Catherine Driscoll, Teen Film: A Critical Introduction, Berg Oxford and New York, 2011.
- Catherine Driscoll, Girls: Feminine Adolescence in Popular Culture and Cultural Theory, Columbia University Press, New York, 2002.
- Georganne Scheiner, Signifying Female Adolescence: Film Representations and Fans 1920-1950, Praeger, Westport, 2000.
- Thomas Doherty, Teenagers and Teenpics: The Juvenilization of American Movies in the 1950s (2nd ed), Temple University Press, Philadelphia, 2002.
- Timothy Shary, Generation Multiplex: The Image of Youth in Contemporary Cinema, University of Texas Press, Austin, 2002 and Timothy Shary, Teen Movies: American Youth on Screen. Wallflower Press, New York, 2005.
- Schrum (2008) and Scheiner (2000) are particularly interested in the genesis of teen girl movie-fan cultures from the early to mid-twentieth century.
- Kelly Schrum, Some Wore Bobby Sox: The Emergence of Teenage Girls’ Culture: 1920-1945, Palgrave MacMillan, New York, 2004.
- Roz Kaveney, Teen Dreams: Reading Teen Film from Heathers to Veronica Mars, I. B. Tauris, London and New York, 2006.
- More in-depth interrogations of this moral panic include: Melissa A. Click, Jennifer S. Aubrey, Elizabeth Behm-Morawitz (Eds.), Bitten By Twilight: Youth, Media, and the Vampire Franchise, Peter Lang Publishing, New York, 2010; Suzanne Ferriss and Mallory Young (Eds.), Chick Flicks: Contemporary Women at the Movies, Routledge New York and London, 2008.
- Laura U. Marks, The Skin of the Film: Intercultural Cinema, Embodiment, and the Senses, Duke University Press, Durham, 1999; Laura U. Marks, Touch: Sensuous Theory and Multisensory Media. University of Minnesota Press, Minneapolis and London, 2002; Laura U Marks, Enfoldment and Infinity: an Islamic Genealogy of New Media Art. MIT Press Cambridge, Massachusetts, 2010.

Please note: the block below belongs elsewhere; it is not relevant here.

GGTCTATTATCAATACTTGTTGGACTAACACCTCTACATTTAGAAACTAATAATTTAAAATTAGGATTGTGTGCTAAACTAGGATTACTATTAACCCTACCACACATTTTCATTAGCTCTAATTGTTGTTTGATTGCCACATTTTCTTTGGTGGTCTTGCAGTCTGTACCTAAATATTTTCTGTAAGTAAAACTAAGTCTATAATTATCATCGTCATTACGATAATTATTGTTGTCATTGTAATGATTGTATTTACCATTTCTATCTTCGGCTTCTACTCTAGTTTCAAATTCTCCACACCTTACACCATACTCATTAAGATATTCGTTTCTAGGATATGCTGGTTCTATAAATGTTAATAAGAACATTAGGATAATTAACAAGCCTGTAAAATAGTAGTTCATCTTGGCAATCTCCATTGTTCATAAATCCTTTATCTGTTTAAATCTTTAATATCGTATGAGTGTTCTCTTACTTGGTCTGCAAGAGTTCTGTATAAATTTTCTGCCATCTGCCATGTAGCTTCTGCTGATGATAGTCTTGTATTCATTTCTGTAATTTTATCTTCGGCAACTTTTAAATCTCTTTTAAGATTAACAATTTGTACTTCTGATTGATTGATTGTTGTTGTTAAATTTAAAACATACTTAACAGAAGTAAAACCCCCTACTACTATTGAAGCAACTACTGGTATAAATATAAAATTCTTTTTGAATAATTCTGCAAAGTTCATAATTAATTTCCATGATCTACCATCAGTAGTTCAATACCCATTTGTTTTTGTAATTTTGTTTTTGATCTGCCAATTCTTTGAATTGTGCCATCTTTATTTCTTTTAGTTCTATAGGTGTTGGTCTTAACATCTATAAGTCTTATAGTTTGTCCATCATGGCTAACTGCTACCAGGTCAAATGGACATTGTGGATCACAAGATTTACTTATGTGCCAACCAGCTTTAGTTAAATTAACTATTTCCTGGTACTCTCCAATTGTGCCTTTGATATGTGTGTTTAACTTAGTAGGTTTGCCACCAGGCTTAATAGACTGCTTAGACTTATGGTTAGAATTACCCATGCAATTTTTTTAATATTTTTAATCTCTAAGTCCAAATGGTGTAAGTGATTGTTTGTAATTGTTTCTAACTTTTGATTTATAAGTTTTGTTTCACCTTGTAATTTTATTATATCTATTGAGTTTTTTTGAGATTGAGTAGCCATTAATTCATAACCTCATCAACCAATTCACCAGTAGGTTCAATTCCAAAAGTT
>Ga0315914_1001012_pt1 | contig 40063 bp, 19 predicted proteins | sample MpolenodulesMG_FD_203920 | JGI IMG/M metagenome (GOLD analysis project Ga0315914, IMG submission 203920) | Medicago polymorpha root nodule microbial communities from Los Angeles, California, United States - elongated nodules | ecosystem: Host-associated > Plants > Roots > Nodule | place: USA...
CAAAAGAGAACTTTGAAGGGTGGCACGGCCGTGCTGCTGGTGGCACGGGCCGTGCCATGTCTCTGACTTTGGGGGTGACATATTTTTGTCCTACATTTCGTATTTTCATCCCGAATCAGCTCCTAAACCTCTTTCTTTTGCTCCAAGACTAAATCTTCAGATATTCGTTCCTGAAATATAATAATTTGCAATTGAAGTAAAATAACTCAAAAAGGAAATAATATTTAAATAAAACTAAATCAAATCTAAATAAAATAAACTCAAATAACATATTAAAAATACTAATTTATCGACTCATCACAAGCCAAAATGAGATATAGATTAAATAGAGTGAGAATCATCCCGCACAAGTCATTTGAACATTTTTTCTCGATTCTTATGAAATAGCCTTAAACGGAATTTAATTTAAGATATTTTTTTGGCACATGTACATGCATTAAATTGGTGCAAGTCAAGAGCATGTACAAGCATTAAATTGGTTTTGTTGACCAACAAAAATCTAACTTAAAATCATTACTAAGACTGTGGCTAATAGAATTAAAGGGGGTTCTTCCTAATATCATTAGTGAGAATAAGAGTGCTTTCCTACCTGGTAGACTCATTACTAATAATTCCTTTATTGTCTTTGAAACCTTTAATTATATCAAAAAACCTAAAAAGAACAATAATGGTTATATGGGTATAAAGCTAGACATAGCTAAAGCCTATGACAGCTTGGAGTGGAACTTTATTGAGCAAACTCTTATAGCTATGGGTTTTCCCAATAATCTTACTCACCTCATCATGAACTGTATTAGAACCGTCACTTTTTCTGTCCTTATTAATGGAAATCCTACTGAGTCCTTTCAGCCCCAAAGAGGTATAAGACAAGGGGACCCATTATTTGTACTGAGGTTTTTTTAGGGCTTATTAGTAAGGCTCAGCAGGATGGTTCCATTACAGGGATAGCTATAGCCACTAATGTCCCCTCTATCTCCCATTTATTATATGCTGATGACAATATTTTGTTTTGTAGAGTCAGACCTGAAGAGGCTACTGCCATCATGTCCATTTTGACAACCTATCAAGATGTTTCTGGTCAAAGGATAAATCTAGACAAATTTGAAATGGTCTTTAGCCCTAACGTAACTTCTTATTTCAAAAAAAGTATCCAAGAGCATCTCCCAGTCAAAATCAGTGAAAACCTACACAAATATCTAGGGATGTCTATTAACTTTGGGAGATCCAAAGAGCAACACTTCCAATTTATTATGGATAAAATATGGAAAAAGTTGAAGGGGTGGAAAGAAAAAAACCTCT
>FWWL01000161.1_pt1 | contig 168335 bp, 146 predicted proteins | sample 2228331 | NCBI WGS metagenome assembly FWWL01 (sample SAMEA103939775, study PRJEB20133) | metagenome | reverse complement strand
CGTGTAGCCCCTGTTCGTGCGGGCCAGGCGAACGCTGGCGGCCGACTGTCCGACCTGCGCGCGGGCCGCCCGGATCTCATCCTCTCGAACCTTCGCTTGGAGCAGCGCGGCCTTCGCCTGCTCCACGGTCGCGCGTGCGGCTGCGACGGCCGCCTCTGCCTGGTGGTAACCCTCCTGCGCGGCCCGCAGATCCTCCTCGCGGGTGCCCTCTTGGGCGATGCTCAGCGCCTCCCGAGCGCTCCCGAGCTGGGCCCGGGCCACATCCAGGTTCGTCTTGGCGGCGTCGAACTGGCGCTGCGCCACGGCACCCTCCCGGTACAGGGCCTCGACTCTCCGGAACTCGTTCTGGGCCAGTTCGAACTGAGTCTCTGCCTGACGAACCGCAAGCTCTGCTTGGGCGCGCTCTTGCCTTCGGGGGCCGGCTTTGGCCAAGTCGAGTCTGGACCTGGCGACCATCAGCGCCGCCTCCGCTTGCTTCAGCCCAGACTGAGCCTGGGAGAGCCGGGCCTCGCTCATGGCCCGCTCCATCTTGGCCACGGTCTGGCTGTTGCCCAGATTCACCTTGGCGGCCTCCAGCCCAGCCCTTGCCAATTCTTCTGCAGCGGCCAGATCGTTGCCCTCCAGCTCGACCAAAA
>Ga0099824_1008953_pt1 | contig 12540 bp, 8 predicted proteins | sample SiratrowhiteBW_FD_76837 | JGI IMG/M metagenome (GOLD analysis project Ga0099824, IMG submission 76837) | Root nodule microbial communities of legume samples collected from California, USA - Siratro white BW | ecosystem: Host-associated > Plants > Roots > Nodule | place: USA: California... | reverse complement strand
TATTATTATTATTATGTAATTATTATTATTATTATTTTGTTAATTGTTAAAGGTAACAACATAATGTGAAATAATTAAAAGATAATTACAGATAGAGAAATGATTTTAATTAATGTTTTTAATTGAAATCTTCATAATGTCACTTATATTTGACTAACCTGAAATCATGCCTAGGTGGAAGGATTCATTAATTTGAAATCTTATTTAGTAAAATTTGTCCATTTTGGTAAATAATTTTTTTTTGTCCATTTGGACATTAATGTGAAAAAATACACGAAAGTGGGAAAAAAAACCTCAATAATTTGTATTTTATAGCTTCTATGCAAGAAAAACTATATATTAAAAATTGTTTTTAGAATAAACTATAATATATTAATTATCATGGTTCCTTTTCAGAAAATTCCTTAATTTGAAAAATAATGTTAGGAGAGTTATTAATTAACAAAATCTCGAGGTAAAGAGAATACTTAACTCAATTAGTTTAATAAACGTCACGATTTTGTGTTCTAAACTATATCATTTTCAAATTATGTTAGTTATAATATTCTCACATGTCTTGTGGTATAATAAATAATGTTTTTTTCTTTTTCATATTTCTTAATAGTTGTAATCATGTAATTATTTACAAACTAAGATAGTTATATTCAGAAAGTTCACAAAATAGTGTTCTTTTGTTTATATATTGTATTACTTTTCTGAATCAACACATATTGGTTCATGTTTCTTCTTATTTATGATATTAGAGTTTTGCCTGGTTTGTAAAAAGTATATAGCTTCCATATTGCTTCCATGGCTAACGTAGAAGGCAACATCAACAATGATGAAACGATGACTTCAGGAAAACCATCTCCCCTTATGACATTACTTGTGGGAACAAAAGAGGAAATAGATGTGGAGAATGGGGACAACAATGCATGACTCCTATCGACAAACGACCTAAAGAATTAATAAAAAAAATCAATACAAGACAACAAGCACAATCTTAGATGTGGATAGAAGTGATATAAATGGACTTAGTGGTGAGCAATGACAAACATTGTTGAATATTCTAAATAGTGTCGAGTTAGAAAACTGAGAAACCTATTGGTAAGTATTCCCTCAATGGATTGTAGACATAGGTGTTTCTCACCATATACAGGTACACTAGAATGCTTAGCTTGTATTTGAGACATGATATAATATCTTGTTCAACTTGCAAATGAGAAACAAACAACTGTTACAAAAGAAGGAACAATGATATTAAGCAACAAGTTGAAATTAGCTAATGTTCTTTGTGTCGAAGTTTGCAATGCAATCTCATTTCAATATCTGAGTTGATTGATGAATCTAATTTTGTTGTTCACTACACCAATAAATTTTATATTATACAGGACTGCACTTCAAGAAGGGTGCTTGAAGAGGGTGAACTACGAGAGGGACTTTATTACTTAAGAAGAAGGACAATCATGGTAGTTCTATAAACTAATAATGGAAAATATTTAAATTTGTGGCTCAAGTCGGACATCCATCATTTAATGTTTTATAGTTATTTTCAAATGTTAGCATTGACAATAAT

- Jennifer M Barker, The Tactile Eye: Touch and the Cinematic Experience, University of California Press Berkeley, Los Angeles and London, 2009.
- Giuliana Bruno, Atlas of Emotion: Journeys in Art, Architecture and Film, Verso, New York, 2002; Giuliana Bruno, Public Intimacy: Architecture and the Visual Arts, MIT Press, Cambridge and London, 2007; Giuliana Bruno, “Surface, Fabric, Weave: The Fashioned World of Wong Kar-Wai.” In: Fashion in Film. Ed. Adrienne Munich, Indiana University Press, Bloomington and Indianapolis, 2011, pp.83-105.
Broken Blossoms. Dir. D. W. Griffith. 1919.
Clueless. Dir. Amy Heckerling. 1995.
Ghost World. Dir. Terry Zwigoff. 2001.
Ginger Snaps. Dir. John Fawcett. 2000.
Gossip Girl. Executive Prod. Josh Schwartz and Stephanie Savage. 2007-
High School Musical. Dir. Kenny Ortega. 2006.
Love Finds Andy Hardy. Dir. George B. Seitz. 1938.
Pretty in Pink. Dir. Howard Deutch. 1986.
Pretty Little Liars. Executive Prod. I. Marlene King. 2010-
Stowaway. Dir. William A. Seiter. 1936.
Sixteen Candles. Dir. John Hughes. 1984.
Twilight. Dir. Catherine Hardwicke. 2008.